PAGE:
Wordplay

Dark Rapture explores language without involving us dramatically; Slavs! eavesdrops on a nation involved in a deeply searching dialogue

As the curtain rises on Eric Overmeyer's Dark Rapture -- directed by David Petrarca as American Conservatory Theater's second Geary homecoming production -- the lights (by Peter Maradudin) dimly, almost reluctantly, reveal a bare film-noirish set (by Adrianne Lobel). Front and center is a small, plain wooden desk with a typewriter and a bottle of whiskey. Ray (Richard Snyder) emerges from the upstage shadows, sits at the desk, and begins to type, pausing only to swig from the bottle. His words -- screen directions for a film script -- appear above the stage as supertitles while sounds of the fire that rages outside -- or is it raging in his imagination? -- provide punctuation.

During the course of the play, Ray writes the story he is living: He takes an opportunity to disappear and revises his future when his house (presumably with him inside) is consumed in the East Bay firestorm. He also learns of his wife's adultery and betrays her in return; he swindles some clownish thugs out of millions of dollars; and ultimately he traps himself in a new life even more confining than the old.

That's the scenario Overmeyer is using to explore the nature of genre and language codes. (He has described this 1992 play as "the theatrical equivalent of the modern crime novel, particularly those by Raymond Chandler and Elmore Leonard.") While Petrarca's production is slick, energetic, and undeniably entertaining, as drama it fails to transcend its self-described limits and, as a result, fails to reveal much about its intended subject: the possibilities and pitfalls of self-reinvention.

The play is full of colorful yet generic characters who move the B-movie plot along at a goodly pace. The firestorm moves closer, and Ray grabs the bottle and runs outside to watch. As played by Snyder, he is the quintessential ordinary guy; the colorless observer whom everyone underestimates; the bland husband who yearns to be a lady-killer. Ray is joined by a stranger who introduces himself as Babcock (given a wonderfully sinister edge by Shawn Elliott). Together they marvel at the fire and reminisce about other cataclysms: hurricanes, volcanoes, the mutually experienced dark days of the Vietnam War, and night flights over Cambodia where "you never know what's out there in the dark rapture." Babcock suggests Ray return to his house and salvage a few mementos and valuables. Ray runs off, and Babcock watches as he disappears into the flames and apparently goes to his death.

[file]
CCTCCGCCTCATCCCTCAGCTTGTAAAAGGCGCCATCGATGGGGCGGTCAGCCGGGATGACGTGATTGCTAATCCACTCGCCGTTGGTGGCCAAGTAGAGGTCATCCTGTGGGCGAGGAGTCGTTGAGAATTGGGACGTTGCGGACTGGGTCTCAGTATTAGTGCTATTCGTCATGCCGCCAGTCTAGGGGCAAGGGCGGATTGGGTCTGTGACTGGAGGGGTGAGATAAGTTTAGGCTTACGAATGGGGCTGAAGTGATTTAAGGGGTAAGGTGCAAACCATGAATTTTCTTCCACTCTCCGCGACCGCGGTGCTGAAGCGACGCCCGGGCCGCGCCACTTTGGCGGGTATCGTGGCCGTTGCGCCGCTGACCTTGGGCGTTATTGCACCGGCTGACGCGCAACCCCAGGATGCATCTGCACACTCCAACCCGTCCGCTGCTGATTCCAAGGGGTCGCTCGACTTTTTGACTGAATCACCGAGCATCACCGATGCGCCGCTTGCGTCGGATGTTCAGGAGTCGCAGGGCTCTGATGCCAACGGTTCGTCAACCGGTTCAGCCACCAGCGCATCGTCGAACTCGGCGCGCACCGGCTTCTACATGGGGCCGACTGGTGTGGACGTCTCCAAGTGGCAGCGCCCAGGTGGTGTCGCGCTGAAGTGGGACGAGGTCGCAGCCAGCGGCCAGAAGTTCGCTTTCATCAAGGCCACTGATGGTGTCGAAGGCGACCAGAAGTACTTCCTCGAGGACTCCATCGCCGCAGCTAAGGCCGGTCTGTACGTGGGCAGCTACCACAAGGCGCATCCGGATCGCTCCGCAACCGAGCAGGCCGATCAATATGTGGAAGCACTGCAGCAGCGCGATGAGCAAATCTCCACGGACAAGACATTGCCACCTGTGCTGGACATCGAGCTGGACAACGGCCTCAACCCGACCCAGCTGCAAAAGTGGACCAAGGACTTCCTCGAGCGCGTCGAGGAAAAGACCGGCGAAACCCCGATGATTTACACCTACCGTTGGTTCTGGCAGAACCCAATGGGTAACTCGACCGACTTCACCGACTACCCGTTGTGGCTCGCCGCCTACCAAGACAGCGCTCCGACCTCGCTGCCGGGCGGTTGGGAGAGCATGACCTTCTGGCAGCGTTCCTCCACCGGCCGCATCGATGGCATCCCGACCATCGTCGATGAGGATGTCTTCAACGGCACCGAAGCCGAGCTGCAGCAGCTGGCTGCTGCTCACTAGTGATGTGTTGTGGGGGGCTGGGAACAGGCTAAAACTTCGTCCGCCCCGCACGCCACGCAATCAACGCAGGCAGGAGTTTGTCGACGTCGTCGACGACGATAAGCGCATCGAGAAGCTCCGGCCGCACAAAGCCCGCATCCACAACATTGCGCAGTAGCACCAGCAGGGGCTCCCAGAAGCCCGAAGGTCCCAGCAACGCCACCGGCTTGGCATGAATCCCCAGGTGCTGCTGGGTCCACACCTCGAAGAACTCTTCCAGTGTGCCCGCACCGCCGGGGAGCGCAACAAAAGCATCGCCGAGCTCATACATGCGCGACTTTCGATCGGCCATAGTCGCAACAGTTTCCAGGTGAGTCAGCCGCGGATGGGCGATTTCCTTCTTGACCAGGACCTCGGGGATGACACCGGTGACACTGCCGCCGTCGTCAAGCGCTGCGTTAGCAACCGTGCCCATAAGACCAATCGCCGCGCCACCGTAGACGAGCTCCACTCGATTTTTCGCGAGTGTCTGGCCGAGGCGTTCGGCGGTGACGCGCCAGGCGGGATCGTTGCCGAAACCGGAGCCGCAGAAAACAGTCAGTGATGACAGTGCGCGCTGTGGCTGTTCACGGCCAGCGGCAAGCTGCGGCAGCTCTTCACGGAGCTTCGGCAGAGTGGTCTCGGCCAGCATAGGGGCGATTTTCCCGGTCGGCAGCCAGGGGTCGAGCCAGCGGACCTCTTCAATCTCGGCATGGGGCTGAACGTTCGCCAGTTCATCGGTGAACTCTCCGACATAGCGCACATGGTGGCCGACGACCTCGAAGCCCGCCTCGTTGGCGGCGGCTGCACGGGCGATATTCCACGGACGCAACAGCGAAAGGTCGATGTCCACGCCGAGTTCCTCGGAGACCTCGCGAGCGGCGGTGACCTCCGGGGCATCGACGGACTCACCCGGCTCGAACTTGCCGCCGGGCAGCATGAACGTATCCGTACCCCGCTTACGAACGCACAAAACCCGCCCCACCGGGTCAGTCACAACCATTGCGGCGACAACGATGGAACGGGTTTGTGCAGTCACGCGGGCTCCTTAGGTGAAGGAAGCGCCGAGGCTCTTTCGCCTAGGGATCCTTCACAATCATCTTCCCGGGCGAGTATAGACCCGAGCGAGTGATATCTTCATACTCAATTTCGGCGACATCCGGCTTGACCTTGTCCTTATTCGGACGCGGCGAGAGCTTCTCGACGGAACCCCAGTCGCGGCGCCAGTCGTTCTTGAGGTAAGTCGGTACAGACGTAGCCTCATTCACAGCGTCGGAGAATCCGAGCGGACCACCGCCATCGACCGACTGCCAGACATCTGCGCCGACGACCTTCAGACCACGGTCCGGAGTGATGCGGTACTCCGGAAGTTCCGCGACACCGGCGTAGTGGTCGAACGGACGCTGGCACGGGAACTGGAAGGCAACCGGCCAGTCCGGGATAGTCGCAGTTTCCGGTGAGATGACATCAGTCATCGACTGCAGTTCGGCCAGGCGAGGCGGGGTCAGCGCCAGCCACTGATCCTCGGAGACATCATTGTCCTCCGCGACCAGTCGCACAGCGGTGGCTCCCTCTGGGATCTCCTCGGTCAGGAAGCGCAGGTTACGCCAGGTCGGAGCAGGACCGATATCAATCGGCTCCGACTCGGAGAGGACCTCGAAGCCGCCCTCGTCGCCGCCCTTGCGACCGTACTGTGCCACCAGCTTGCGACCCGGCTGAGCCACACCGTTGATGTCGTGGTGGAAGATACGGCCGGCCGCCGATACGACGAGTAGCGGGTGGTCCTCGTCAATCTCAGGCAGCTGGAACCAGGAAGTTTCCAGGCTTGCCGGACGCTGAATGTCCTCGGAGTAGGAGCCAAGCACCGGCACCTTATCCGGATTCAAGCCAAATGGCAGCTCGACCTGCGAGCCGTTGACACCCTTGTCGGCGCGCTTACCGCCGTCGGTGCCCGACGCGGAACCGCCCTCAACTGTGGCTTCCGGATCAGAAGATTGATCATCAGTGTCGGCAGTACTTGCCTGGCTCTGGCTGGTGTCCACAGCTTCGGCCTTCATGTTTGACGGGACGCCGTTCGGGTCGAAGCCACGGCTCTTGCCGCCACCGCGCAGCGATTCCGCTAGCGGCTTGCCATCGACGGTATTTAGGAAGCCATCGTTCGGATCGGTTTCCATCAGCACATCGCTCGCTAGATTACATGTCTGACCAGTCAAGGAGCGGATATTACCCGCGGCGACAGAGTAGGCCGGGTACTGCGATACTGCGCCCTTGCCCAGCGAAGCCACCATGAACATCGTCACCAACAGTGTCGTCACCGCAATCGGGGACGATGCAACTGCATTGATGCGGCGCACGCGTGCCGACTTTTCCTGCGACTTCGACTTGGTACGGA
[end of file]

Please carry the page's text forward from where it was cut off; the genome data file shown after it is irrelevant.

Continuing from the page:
The scene cuts swiftly to the white heat of Cabo San Lucas, where Ray's wife, Julia (Deirdre Lovejoy), a generic would-be movie producer/sex goddess, is enjoying an adulterous interlude with Danny (Mark Feuerstein), a generic Hollywood stuntman. Blissfully unaware of what is happening back home in Oakland, she swills tequila and celebrates sex, booze, and heat.

Returning to the site of the fire, we find a pair of Mafia types -- Lexington (Matt DeCaro) and Vegas (Rod Gnapp) -- who recall Shakespeare's generic oafish clowns (except even when Shakespeare was writing such characters he particularized them, something Overmeyer hasn't quite mastered). They speculate on the possibility that Ray might have survived the inferno and seized his unique opportunity -- as well as their money. They begin their search.

Then we're in Seattle, "the city where the sun don't shine," and Ray surfaces to enjoy a latte and muse about his future. He meets Renee (Jossara Jinaro), a tourist from Tampa with Cuban connections. Eventually he wanders to Key West where he falls in with Max -- "That's my name, don't wear it out" -- his sexy soul mate (played with deliciously provocative verve by Zachary Barton).

From this glitzy and provocative beginning, the play unfolds its plot. Subthemes of ancient racial turmoil -- in this case, it's Armenians vs. Turks -- are woven in along with Kennedy assassination conspiracy theories. Scenes are strung together with riffs of rough jazz (music by Rob Milburn), and suspense is not so much built as it is sketched. Out of curiosity we want to know how it all turns out. But curiosity is the limit of our involvement. We care nothing for any of the characters who never develop beyond easily identifiable types.

This, it seems, is intentional. Overmeyer is entranced by the forms and codes associated with detective fiction, and he wants to draw our attention to same. Much has been made in pre-production publicity of the playwright's interest in language, but Dark Rapture isn't really about language. It's about diction, as in what constitutes the choice or use of words. The items onstage at curtain's rise -- the desk, the whiskey, the typewriter, and the slightly drunk man -- are all code for "writer." We understand at once what we are seeing. The adulterous wife, the hotel room, the boyfriend with nothing to recommend him but a good body and stamina are also code. As are the mobsters, the hustlers, and the other fringe types.

Everything -- but everything -- is familiar: Ray, Julia, Babcock, Max, and everyone else in Dark Rapture could easily be relocated to any number of familiar books, movies, and plays. I found myself being bombarded by reminders of Body Heat and The Grifters, to name two, as well as classics like The Big Sleep and other novels. (I was even reminded of a film-noirish Broadway musical of several years back called City of Angels, which actually featured Shawn Elliott.) All these millions provide the tweak of pleasure that comes with recognition. But when everything onstage is so neatly and easily encoded, there isn't much in the way of real suspense or drama. What we experience is entertaining but hardly rapturous.

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